Ubuntu :: Data Loss From Expanding NTFS Partition?
Aug 3, 2011
This forum might not be the best place for this question, but some people here are pretty knowledgeable and may have more insight than I do about this. Anyways, I'm thinking about expanding an NTFS (Windows 7) partition on my desktop computer into unallocated space. I know that there is a risk when shrinking a NTFS partition due to fragmentation but are there any risks of data loss from expanding a NTFS partition? My common sense tells me there isn't a risk but I want to be 100% sure I won't lose any files.
I have a 1TB External HD that at the time of purchasing was used with my PS3 which only allowed FAT32 HDs. But now I am using it for other uses. I have came across the problem of the file size limit of 4gb that FAT32 has.The problem is I have about 200 GB filled of data on this HDD and wish to convert it to NTFS with no data being lossed. Is this possible and if so how?
Is there a tool I can use to resize my existing partitions WITHOUT data loss? I've been using gparted up to now for sorting partition stuff, does that maintain data when resizing (assuming I run from a boot CD or USB rather than a running system)?
Right now I have a 320GB system drive and 3TB data drive. I want to add two more 3TB drives and do a software RAID5 3x3TB. Is that possible without losing the data that is already on the data drive?Just want to make sure before I bought the 2 two drives. Not looking for instructions on how to do it,but if you want to include some that would be great too Just making sure it will work.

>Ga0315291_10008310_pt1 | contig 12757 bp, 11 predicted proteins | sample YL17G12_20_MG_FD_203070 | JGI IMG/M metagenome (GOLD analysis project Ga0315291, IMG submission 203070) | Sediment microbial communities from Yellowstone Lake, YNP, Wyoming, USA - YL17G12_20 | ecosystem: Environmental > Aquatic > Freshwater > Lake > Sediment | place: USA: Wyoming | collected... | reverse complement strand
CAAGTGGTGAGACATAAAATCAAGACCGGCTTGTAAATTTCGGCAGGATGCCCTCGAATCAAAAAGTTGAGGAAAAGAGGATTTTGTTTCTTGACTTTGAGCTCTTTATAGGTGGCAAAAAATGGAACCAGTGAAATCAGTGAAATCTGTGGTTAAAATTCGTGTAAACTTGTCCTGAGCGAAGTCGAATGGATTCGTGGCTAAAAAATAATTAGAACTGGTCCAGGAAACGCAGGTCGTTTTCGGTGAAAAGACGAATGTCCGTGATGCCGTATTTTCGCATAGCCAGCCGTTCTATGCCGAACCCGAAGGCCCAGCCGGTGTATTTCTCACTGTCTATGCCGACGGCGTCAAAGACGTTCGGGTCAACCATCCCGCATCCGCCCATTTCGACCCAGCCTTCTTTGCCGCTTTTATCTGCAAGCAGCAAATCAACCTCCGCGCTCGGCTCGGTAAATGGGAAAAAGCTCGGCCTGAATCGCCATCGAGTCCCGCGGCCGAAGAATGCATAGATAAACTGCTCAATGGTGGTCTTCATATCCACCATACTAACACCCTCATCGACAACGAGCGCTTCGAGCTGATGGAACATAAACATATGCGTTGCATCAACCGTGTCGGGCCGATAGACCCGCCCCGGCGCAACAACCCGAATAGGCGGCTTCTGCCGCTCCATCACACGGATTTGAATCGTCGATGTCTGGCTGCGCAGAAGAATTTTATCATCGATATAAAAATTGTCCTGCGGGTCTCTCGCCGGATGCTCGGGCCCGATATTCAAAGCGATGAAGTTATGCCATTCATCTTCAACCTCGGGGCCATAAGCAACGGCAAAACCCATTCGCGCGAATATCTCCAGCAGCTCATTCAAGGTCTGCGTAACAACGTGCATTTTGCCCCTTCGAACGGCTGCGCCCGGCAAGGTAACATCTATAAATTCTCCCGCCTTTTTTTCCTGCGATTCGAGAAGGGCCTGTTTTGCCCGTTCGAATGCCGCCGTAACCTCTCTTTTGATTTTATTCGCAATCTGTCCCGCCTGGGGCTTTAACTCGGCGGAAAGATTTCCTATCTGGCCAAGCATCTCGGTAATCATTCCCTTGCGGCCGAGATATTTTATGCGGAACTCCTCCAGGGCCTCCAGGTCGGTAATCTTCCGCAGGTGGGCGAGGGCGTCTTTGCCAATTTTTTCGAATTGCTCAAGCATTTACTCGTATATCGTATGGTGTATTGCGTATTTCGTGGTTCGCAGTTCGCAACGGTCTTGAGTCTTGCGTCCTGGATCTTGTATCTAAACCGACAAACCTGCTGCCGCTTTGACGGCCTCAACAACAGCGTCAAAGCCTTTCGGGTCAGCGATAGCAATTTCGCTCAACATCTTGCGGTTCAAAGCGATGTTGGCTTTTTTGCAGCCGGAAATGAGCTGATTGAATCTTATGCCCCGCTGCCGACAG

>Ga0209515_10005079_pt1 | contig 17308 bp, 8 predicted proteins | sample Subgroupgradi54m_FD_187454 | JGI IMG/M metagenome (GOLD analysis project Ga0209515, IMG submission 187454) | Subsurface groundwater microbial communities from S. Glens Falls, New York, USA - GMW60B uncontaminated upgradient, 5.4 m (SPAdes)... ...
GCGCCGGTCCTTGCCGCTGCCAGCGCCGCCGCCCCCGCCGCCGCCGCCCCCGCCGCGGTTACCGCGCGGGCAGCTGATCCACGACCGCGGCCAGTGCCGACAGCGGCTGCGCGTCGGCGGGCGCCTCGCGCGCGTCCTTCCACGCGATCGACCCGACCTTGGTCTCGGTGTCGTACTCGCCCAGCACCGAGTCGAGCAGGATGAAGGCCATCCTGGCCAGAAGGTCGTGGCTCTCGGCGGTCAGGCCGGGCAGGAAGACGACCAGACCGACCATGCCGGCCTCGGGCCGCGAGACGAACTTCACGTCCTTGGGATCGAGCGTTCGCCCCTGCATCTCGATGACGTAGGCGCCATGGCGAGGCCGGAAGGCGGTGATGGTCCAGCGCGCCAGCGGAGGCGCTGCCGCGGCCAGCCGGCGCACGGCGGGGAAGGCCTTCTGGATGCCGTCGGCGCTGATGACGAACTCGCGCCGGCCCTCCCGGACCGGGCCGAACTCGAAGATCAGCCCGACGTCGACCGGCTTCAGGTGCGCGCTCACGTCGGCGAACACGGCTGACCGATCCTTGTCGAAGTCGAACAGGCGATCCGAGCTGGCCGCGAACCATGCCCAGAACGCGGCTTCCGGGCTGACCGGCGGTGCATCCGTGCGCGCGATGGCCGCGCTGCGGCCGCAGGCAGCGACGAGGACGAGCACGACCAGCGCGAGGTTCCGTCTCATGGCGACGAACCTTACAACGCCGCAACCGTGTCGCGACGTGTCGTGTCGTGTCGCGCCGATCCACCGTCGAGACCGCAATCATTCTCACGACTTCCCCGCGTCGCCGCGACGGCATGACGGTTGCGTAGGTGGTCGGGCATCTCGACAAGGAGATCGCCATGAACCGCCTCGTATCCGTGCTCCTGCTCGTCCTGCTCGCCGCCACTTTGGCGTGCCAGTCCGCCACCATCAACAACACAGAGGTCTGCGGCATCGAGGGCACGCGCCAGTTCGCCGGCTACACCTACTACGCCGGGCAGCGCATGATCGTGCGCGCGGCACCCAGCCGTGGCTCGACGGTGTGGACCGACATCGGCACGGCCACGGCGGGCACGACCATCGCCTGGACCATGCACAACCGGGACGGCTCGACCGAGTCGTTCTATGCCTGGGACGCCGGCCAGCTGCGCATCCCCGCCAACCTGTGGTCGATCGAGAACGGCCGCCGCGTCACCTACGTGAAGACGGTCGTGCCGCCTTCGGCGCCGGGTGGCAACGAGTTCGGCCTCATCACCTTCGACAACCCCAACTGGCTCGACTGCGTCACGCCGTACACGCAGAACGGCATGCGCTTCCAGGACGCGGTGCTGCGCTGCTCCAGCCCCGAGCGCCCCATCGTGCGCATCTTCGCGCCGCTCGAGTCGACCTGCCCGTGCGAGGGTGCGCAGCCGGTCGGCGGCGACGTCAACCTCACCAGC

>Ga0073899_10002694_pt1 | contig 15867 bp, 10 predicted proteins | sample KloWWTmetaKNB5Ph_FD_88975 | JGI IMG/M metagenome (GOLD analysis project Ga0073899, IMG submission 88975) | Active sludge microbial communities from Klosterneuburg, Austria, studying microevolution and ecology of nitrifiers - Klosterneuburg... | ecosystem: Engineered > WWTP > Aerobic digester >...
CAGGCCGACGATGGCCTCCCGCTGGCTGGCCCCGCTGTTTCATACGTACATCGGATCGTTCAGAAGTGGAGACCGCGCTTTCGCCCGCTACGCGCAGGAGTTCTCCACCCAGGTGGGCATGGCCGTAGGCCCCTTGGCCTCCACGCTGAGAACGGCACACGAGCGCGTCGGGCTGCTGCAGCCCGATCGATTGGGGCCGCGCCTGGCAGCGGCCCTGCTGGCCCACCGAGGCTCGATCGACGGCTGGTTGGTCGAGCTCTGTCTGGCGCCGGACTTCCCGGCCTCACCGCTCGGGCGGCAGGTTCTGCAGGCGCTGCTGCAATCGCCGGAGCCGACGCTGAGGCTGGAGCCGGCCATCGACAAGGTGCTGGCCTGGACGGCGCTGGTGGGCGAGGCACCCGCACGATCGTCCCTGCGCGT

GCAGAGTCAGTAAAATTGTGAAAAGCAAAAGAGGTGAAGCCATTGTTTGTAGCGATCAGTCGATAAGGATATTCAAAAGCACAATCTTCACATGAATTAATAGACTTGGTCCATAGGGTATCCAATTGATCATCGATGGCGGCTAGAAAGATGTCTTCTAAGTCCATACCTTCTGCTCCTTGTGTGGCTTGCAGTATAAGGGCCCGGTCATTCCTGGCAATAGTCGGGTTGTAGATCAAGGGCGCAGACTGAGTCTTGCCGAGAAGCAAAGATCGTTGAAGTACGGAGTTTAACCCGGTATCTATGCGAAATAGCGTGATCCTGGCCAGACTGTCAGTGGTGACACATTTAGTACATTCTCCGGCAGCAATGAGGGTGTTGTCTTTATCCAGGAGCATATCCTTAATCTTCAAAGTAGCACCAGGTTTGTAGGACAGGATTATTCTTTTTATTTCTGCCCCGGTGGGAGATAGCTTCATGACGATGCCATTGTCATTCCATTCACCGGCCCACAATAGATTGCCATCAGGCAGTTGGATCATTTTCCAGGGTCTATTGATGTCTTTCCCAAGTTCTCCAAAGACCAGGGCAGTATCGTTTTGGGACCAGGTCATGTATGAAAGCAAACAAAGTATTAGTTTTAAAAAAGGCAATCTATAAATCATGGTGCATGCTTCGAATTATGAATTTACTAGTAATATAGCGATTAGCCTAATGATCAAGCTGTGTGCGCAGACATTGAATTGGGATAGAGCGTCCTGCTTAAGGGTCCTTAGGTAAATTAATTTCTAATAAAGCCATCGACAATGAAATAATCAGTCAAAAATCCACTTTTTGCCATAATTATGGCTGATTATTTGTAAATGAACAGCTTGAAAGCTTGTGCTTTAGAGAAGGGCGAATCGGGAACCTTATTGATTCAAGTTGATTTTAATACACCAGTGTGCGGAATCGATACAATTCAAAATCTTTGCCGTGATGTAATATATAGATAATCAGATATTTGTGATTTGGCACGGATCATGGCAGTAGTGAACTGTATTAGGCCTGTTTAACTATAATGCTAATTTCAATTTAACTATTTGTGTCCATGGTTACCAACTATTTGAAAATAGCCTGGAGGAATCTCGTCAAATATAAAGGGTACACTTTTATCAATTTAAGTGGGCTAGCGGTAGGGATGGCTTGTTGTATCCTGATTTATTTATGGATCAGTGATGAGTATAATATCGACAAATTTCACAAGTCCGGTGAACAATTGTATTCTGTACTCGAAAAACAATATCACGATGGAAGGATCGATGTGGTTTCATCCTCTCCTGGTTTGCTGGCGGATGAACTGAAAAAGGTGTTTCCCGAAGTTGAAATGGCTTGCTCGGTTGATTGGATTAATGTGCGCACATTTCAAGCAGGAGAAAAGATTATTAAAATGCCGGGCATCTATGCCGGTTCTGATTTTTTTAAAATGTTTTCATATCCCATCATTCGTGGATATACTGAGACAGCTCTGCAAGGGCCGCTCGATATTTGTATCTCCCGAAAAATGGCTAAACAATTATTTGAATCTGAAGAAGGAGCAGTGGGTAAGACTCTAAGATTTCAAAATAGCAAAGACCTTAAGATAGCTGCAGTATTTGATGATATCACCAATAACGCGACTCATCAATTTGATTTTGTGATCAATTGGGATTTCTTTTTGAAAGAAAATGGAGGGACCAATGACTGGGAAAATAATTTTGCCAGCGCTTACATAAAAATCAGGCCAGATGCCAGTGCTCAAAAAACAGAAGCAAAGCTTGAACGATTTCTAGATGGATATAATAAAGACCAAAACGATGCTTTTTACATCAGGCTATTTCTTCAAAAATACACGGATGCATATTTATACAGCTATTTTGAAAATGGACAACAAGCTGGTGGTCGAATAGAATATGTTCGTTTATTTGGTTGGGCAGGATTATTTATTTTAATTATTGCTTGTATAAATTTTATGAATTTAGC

What are the advantages of the multiple partition setups other than resistance to data loss in crashes? Is there any other reason to have a special partition just for your boot directory (kernel files and config) than surviving a major crash?
Also, is it possible to make the Debian installer accept an existing set of partitions? Or even alter the size of the automatically created partitions? Does expert mode let you control the partitions? How many other very detailed things would I have to know to use expert mode, though?
My main partition having all my data like movies, music, files,etc has become inaccessible. Its file system was NTFS. Due to some recent resizing using GParted, the partition as well as my WIndows 7 OS has become unbootable due to some errors. The data partition's file system has become unknown. I don't care much about the OS but I would like to recover my drive. I am trying to achieve this using Testdisk and Photorec but haven't met with much success so far. The main problem is I can see my partition and all my files through Testdisk but I am not able to copy them to another drive. When I try to copy the option I get is of copying them to the DVD and not to any other partition.
So the first 10Gb of a 450GB NTFS partition have just accidently been written over with an Ext4 filesystem that spans the entire partition instead. all foolishness asside, what can be repaired. Now I know Ext4 likes to jot bits of meta-data down (inodes blocks) along the way, and this can be about 5% of drive capacity, that said, there's alot of small text files and stuff, coe files so forth that can surely be recovered
I've looked into magicrescue and testdisk, but they fall into the only two groups to exist: 1) Filesystem independent, that is search almost like a patern - well exactly like a pattern match, to find the header and footer of files. 2) Filesystem recovery tools, like, damaged bootsector, so forth